With almost 12,000 people across the West Midlands suffering from a stroke each year, this major health problem requires quick diagnosis and treatment to improve the prospects of recovery.  Patients, nurses, doctors and other members of staff from Heartlands and other local healthcare providers contributed to the Collaborations for Leadership in Applied Health Research and Care (CLAHRC) project to improve stroke health services.

As a result of the University of Birmingham five-year study, a new way for ambulance crews to record the onset of stroke has been introduced.  The FAST test (Facial weakness, Arm weakness, Speech problems, Time to call 999) used to identify the onset of a stroke, has been adapted for paramedics so the ‘T’ now stands for ‘time of onset’.  This means vital information isn’t lost which aids speedier treatment.

The researchers have also developed educational board games called: ‘strokes and ladders’ and ‘FASTest Route’ to promote public understanding of stroke signs and symptoms and the importance of calling the emergency services.

These games are now being taken to local family and community events.

The five year study looked at every aspect of the patient journey from the onset of symptoms, through diagnosis and treatment in hospital, to the quality of aftercare and support.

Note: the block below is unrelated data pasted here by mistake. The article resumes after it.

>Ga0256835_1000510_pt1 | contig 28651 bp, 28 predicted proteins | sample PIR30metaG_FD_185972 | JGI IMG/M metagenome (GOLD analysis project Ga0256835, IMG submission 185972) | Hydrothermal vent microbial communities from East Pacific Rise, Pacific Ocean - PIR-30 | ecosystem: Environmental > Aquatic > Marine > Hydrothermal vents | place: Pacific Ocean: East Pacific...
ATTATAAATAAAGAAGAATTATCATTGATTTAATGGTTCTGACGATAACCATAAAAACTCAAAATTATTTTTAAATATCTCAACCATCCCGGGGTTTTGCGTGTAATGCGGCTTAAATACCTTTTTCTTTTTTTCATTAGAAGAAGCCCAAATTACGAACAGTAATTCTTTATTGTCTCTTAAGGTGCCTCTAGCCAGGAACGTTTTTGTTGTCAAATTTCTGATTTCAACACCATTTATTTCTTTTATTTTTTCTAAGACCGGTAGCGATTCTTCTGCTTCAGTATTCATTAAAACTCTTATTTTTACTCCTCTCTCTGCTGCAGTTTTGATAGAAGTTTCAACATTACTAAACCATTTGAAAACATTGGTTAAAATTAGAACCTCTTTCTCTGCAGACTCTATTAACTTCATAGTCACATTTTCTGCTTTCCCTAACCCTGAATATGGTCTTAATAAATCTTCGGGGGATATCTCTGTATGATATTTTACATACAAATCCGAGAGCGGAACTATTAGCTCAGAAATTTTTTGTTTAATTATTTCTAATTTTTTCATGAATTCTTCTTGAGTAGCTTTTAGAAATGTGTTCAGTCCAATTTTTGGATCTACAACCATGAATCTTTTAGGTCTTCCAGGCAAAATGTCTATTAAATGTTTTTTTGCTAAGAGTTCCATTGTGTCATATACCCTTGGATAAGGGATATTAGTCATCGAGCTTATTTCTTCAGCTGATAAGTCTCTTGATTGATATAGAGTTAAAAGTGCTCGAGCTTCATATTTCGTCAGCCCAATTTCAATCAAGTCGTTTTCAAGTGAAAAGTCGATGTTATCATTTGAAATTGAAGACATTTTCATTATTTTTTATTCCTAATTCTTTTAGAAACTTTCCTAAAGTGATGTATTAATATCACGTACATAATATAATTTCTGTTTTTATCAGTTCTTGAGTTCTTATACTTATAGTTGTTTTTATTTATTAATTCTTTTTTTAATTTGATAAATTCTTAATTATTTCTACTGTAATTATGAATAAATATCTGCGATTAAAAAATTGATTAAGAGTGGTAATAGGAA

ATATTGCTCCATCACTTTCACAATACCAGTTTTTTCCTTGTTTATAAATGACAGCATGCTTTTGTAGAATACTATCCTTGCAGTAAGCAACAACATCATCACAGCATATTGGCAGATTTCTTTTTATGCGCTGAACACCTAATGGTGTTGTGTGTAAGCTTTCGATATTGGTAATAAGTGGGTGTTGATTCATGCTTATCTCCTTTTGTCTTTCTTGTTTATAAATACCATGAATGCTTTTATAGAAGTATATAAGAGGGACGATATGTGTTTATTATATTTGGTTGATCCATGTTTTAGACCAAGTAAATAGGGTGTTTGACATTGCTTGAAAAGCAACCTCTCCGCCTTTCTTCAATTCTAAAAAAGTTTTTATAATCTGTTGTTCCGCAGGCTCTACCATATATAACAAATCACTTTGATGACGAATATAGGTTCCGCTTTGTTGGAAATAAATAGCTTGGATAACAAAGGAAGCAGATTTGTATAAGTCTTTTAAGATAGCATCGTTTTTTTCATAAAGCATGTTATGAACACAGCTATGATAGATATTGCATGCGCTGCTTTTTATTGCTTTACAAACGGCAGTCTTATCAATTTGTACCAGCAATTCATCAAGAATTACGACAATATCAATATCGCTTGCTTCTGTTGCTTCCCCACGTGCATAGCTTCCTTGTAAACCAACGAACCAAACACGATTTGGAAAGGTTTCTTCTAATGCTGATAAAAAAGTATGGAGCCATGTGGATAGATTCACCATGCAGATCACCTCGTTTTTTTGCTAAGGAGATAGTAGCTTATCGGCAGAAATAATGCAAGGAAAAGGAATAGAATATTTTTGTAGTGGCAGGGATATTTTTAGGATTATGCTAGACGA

Heartlands Hospital’s elderly medicine consultant, Dr David Sandler, said: “This was a collaborative effort between Heartlands Hospital, the University of Birmingham and other partners. The results in action have helped us pull together our emergency stroke pathways allowing stroke patients to access investigations and treatment sooner.  We are proud to have been a major part of this research.”

Dr Ruth Mellor, CLAHRC stroke manager and research fellow, said: “I’d like to thank everyone who took part in this study.  We’ve worked together with healthcare professionals across the NHS, but we couldn’t have done this without the contribution from patients and staff at Heartlands Hospital.”

To see the research summary and to view the ‘strokes and ladders’ and ‘FASTest Route’ educational games, go to:

The number of patients in your Trust diagnosed with breast cancer (also from 01/09/2012 – 30/11/2012).

In response to FOI – 2939 (question 1), please find below the number of patients diagnosed with breast cancer between September and November 2012.  The activity is based on patients who had C50*, malignant neoplasm as either their primary or secondary diagnoses.






Grand Total





The number of new referrals for breast cancer patients to see a psychologist (from 01/09/2012 – 30/11/2012), What was the typical time a patient with breast cancer had to wait to be seen by a Clinical Psychologist in 2012? (up to 1 week, 1-2 weeks, 2-4 weeks, 4-8 weeks, more than 8 weeks)

Breast Cancer Referrals September to November 2012 and average waiting times in days

Month September October November Total:


(cover: 5 sessions)





Average wait:





Good Hope

(cover:  2 sessions)





Average wait:





Total for HEFT

(cover: 7 sessions)





Average wait: